Elemental iron (Fe) is ranked fourth in abundance in the earth’s crust and is the major constituent of the earth’s core. It rarely occurs in nature as the native metal.
Read Here: What is Iron Ore?
The iron minerals that are at present used as ores are Hematite, Magnetite, Limonite and Siderite; also, occasionally Ankerite, Goethite and Turgite. Magnetite & Hematite is the most abundantly formed Iron Ore.
Hematite ore is a direct-shipping ore with naturally high iron content. Because of its high iron content, hematite ore must undergo only a simple crushing, screening and blending process before being shipped off for steel production.
Hematite ore is found in abundance throughout the world, but the most utilised deposits are in Brazil, Australia and Asia. Brazil is another one of the world’s main sources of hematite ore. Carajas mine is the largest iron ore mine in existence and is operated by Brazilian mining company Vale. Vale is the third-largest mining company in the world and the largest producer of iron ore pellets. Vale’s headquarters are in Rio de Janeiro, and its primary iron ore assets are in the Iron Quadrangle region of Minas Gerais.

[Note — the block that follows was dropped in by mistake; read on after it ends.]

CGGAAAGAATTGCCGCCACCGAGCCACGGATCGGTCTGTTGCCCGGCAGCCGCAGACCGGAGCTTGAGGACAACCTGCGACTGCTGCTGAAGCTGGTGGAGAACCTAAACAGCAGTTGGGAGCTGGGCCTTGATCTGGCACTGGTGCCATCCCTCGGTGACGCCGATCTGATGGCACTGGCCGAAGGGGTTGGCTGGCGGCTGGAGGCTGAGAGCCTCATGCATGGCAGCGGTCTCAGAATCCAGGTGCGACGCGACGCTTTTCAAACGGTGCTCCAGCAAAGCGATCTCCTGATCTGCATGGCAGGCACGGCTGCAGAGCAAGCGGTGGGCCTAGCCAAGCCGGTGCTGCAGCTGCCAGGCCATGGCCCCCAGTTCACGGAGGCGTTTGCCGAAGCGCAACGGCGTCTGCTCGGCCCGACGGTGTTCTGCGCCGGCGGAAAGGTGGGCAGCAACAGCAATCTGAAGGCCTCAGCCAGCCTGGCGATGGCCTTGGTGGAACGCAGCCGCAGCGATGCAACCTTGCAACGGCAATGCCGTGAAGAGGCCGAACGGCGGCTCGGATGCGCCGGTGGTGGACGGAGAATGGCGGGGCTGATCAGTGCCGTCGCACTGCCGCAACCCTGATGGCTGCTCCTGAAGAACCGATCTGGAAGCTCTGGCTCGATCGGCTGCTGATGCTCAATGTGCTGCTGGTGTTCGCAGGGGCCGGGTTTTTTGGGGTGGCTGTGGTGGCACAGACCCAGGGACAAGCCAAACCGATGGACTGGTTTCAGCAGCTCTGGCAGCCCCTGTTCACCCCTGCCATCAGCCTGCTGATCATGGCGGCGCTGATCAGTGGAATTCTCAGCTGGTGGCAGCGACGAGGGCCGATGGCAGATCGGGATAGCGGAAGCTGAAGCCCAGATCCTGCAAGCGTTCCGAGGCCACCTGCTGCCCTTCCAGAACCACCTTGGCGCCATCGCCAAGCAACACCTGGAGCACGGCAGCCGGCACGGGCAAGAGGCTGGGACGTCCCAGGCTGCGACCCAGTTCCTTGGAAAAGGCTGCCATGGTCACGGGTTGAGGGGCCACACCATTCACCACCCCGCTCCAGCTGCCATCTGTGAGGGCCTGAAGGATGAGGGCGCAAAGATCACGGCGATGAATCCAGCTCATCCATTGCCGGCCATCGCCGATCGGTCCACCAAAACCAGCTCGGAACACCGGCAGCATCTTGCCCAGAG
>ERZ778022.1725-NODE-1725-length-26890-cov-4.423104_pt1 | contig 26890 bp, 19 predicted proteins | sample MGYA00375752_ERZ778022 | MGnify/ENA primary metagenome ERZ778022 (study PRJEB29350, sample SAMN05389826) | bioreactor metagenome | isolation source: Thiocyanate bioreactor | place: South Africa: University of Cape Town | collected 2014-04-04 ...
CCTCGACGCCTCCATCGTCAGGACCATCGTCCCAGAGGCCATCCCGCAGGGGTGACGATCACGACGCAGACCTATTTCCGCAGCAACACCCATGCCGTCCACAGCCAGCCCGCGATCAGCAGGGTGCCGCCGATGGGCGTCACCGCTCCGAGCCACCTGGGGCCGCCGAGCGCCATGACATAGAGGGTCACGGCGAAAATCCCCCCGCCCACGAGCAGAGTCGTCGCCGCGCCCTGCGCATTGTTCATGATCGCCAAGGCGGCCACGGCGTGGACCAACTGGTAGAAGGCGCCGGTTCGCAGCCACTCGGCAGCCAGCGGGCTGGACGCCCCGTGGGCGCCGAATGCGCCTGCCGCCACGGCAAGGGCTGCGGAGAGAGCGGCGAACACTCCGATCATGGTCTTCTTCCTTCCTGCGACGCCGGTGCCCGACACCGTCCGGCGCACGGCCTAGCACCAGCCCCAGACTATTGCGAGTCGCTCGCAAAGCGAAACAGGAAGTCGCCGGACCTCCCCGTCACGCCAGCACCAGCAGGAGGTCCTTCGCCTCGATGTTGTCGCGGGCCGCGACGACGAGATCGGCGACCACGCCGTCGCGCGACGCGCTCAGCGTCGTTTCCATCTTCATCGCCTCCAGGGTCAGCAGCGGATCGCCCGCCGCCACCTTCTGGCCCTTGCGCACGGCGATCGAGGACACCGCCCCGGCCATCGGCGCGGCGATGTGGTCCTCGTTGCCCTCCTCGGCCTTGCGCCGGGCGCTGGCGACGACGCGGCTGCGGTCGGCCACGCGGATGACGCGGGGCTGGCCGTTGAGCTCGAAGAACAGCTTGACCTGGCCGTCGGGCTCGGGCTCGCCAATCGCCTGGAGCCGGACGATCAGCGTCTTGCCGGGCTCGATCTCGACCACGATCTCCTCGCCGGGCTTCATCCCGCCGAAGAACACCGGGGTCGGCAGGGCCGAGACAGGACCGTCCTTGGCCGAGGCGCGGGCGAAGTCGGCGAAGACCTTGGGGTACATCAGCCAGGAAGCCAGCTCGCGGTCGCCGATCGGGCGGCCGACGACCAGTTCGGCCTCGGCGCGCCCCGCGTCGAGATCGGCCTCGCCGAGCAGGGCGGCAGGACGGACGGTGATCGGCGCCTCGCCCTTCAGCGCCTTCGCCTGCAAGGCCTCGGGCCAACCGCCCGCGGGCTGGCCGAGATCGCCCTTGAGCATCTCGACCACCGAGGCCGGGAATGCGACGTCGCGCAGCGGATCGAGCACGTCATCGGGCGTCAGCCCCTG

In Asia, a great deal of mining for hematite ore is done in China. Known reserves include the Tung-Yeh-Chen hematite ore deposit and the Dongye hematite ore deposit.
The mineral magnetite actually has higher iron content than the mineral hematite. However, while hematite ore generally contains large concentrations of hematite, magnetite ore generally holds low concentrations of magnetite. As a result, magnetite ore must be concentrated before it can be used to produce steel. Magnetite ore’s magnetic properties are helpful during this process.
Magnetite ore is currently mined in Minnesota and Michigan in the US, as well as in taconite deposits in Eastern Canada. A major mining site in Michigan is the Marquette Range. The deposit was discovered in 1844, and ore was first mined there in 1848. Magnetite ore and hematite ore are among the four types of iron ore deposits found in this area.
Ankerite is a carbonate of lime, magnesia, manganese and iron. It is of valuable composition, carries only 14 or 15% of iron and is used more of its lime and magnesia as a flux than for its iron content. Goethite and Turgite come in between Hematite and Limonite in composition and are found with both, but are comparatively rare.
Limonite or Brown Ore is to be found at the bottom of some bogs and shallow lakes, in favourable situations, where the weather rocks have yielded iron to the water draining into these basins. The limonite accumulates so fast in some places that lake bottom may be cropped again after a number of years, as at Radnor Forges, Quebec, Canada.
Siderite or Spathi iron ore is usually grey or white but at the surface, it weathers to limonite, and the weathering may extend to a considerable depth. A rusty capping may cover a deposit of siderite. Where the ore forms the face of a cliff, the limonite may wash away as fast as it forms, leaving the siderite clean.